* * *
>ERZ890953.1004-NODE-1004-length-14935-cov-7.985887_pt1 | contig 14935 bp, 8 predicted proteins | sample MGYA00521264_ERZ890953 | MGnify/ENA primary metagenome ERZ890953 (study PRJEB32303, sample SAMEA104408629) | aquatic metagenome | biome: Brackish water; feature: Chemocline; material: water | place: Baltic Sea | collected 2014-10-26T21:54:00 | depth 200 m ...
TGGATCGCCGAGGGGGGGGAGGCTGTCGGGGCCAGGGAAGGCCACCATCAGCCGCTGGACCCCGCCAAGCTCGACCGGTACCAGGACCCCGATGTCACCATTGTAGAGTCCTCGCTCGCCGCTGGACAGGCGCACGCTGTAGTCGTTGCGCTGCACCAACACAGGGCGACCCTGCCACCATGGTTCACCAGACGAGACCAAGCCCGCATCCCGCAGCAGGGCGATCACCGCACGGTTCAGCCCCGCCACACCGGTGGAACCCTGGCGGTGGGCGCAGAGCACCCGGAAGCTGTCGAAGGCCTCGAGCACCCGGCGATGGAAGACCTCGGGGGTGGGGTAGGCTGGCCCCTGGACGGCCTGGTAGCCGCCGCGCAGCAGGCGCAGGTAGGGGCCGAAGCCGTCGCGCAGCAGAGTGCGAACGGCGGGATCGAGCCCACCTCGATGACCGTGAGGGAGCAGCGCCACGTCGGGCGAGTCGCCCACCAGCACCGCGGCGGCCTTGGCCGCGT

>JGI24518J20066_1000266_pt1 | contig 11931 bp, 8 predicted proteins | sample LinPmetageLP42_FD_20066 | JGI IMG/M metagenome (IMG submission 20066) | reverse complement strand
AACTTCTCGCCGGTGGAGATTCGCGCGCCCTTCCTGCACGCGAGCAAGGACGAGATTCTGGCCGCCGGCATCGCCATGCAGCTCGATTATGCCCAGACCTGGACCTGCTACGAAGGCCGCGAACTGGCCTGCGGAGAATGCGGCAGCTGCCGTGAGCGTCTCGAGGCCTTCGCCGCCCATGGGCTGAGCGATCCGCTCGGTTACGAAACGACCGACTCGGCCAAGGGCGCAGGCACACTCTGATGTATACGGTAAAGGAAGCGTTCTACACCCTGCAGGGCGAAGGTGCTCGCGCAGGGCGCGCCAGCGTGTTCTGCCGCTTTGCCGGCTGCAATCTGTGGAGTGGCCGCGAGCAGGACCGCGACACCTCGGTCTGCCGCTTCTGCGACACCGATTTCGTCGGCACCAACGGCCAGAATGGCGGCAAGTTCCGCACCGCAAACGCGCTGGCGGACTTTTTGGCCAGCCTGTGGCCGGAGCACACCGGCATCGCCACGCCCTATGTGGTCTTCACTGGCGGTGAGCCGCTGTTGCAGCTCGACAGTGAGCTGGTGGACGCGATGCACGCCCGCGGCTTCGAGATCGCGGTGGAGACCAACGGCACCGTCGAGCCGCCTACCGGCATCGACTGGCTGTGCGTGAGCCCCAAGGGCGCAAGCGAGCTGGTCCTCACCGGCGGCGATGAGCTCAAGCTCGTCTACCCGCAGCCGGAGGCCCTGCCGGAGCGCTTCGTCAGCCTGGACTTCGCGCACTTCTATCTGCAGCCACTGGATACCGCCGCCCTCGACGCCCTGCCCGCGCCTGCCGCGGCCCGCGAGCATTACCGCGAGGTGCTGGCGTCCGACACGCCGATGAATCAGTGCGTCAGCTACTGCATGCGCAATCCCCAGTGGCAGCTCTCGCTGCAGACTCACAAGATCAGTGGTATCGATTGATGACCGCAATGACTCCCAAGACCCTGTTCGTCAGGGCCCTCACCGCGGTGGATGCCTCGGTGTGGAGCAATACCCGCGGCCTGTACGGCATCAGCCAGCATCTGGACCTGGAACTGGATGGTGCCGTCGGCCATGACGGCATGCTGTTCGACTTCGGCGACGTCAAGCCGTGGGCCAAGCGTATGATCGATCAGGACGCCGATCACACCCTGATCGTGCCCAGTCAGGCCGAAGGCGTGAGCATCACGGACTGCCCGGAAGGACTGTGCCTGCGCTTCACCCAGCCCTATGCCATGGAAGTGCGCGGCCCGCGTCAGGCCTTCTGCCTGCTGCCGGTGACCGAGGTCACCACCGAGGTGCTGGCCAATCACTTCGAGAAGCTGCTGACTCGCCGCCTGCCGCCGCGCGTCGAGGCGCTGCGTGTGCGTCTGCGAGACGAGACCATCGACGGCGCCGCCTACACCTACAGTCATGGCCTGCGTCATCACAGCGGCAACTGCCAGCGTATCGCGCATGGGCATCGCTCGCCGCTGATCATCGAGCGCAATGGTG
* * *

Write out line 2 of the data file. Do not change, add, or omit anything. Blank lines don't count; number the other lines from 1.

TGGATCGCCGAGGGGGGGGAGGCTGTCGGGGCCAGGGAAGGCCACCATCAGCCGCTGGACCCCGCCAAGCTCGACCGGTACCAGGACCCCGATGTCACCATTGTAGAGTCCTCGCTCGCCGCTGGACAGGCGCACGCTGTAGTCGTTGCGCTGCACCAACACAGGGCGACCCTGCCACCATGGTTCACCAGACGAGACCAAGCCCGCATCCCGCAGCAGGGCGATCACCGCACGGTTCAGCCCCGCCACACCGGTGGAACCCTGGCGGTGGGCGCAGAGCACCCGGAAGCTGTCGAAGGCCTCGAGCACCCGGCGATGGAAGACCTCGGGGGTGGGGTAGGCTGGCCCCTGGACGGCCTGGTAGCCGCCGCGCAGCAGGCGCAGGTAGGGGCCGAAGCCGTCGCGCAGCAGAGTGCGAACGGCGGGATCGAGCCCACCTCGATGACCGTGAGGGAGCAGCGCCACGTCGGGCGAGTCGCCCACCAGCACCGCGGCGGCCTTGGCCGCGT